What types of materials should I bring for my booth?
At any Art Walk you go to, you will notice a variety of displays: everything from the artist with canvases laid out across a tarp on the ground, to what are essentially custom-built, portable storefronts! First and foremost, we encourage artists to work within their means and level of expertise. If this is your first Art Walk, keep it simple! Many of our more experienced artists have taken many years of events to build displays that meet their needs. If you’re looking for ideas on what to use or include in your display, here are the materials we see most often at the Leduc Art Walk:
A 10x10 pop-up canopy tent like this one. A tent will protect both you and your art from the elements, and helps to lend an air of professionalism to your display. When searching for tents, quality matters. A cheaply made, flimsy tent can quickly become a safety hazard; do your research and read reviews before making a purchase!
If you are using a tent, you must have weights to hold down each corner of the tent. Our rule is that tents must have least 20 lbs of weight on each leg but, the more, the better. Again, an unsecured tent can quickly become a safety hazard. There are specifically designed tent-weights, like these, or empty bags that you can fill with rocks or sand, like these. Here are some ideas for alternate weight ideas if you’re more of a DIY-kinda-guy! Also consider what you will use to attach the weights to your tent; bungee cords or ropes work great.
Gridwall, like this. Gridwall provides infinite possibilities for the set-up and display of your booth and art. It’s modular, so you can experiment with a different set-up every time you use it! Note that gridwall is heavy and can be cumbersome to transport; depending on the size of your gridwall, you could need anywhere from 4-8 feet of flat space to transport it, and you may need a friend to help you set it up.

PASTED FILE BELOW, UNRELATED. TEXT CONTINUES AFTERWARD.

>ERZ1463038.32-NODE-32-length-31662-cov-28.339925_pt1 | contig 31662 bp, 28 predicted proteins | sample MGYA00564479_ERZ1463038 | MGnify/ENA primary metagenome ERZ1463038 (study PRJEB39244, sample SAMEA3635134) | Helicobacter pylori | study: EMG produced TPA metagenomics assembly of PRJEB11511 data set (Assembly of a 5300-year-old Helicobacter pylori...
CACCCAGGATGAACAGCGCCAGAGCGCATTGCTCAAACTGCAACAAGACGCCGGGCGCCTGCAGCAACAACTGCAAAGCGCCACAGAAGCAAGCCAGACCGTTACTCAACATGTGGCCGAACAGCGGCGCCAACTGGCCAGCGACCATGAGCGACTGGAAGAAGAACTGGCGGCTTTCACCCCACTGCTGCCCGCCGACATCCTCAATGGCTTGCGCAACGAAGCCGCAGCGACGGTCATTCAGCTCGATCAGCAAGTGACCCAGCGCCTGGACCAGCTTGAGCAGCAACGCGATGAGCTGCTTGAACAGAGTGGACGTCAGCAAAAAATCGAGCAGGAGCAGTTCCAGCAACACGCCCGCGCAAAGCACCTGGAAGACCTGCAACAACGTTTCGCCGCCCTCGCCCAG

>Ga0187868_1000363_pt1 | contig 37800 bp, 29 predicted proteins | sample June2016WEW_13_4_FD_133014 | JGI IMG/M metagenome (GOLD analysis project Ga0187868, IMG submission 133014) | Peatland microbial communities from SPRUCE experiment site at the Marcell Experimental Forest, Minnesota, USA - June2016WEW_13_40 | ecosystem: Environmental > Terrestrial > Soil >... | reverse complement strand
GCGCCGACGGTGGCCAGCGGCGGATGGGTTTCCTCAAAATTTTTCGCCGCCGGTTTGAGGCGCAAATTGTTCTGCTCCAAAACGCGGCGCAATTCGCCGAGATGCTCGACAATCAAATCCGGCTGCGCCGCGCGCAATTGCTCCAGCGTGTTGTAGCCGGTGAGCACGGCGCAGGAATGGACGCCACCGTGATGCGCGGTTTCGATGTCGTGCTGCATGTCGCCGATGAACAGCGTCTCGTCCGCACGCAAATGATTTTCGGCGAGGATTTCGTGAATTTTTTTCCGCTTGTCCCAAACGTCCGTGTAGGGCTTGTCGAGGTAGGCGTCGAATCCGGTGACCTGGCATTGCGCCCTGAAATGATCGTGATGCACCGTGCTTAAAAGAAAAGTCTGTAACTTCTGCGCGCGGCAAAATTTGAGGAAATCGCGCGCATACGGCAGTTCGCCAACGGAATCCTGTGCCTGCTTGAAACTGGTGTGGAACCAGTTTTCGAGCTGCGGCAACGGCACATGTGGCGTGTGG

A sign to help identify you, with your name/company clearly visible. Some artists include their website and social media accounts on their signs as well. Artists’ signage ranges from professionally printed, vinyl signs, to handmade posters and signs. Work within your means!
A table and chair. At the very least, it’s good to have somewhere other than the ground to keep your materials and your bottom.
You may want to consider bringing a mat or outdoor carpet for your booth. Vendors at the Leduc Art Walk are set up on pavement which, we’ll admit, can be tough on the feet and the eyes!
Many artists have started to offer the option of credit/debit payments on-site. Interac set-ups can be expensive and cumbersome, so the Square Reader has become incredibly popular among independent sellers. The Square Reader plugs into the headphone port of your mobile device and allows you to process credit card payments through an app. The reader itself is free, but Square takes a small processing fee from each transaction. If you want to try a Square reader for the first time at the Leduc Art Walk, get it at least a few weeks in advance so you have time to set it up, run some test transactions, and smooth out issues before processing sales at an event.
If you’ll be taking cash transactions, make sure you have a float on you. We recommend keeping any cash in an apron or belt on your person for safekeeping. In the event you run out of cash, there are multiple banks/ATMs on the event site.
Regardless of whether you’ll have gridwall or not, we recommend coming armed with lots of zip ties. They are a multi-purpose dream, and can serve any purpose from hanging art to reinforcing your display.
Consider the materials you will have on hand to promote yourself, including (but not limited to): business cards, brochures, catalogues, and an e-mail sign-up list. Many artists say their biggest purchases come after the event; make sure prospective buyers can keep your name and contact information on hand!
Some artists use easels to display their work. If you plan on using easels, make sure they are sturdy and secure. Like with a tent, you should weigh down each leg. A gust of wind can quickly turn a top-heavy easel into a safety hazard.
At the end of the day, what makes an Art Walk great is just that— the art! Bring your best work and it will speak for itself.
Packing tape or duct tape
Sharpies, pens, pencils
Cling wrap or clear plastic (to wrap work in case of rain)
other important stuff
Snacks and lunch
Waterbottle (there will be waterbottle fill stations on site!)
If it’s going to be hot, you may want frozen water bottles
Sunscreen and head protection (avoid heatstroke at all costs!)
Extra battery pack for your device (especially if you’re using it to process transactions!)
Dress in layers and be prepared for the weather
Water dish for four-legged friends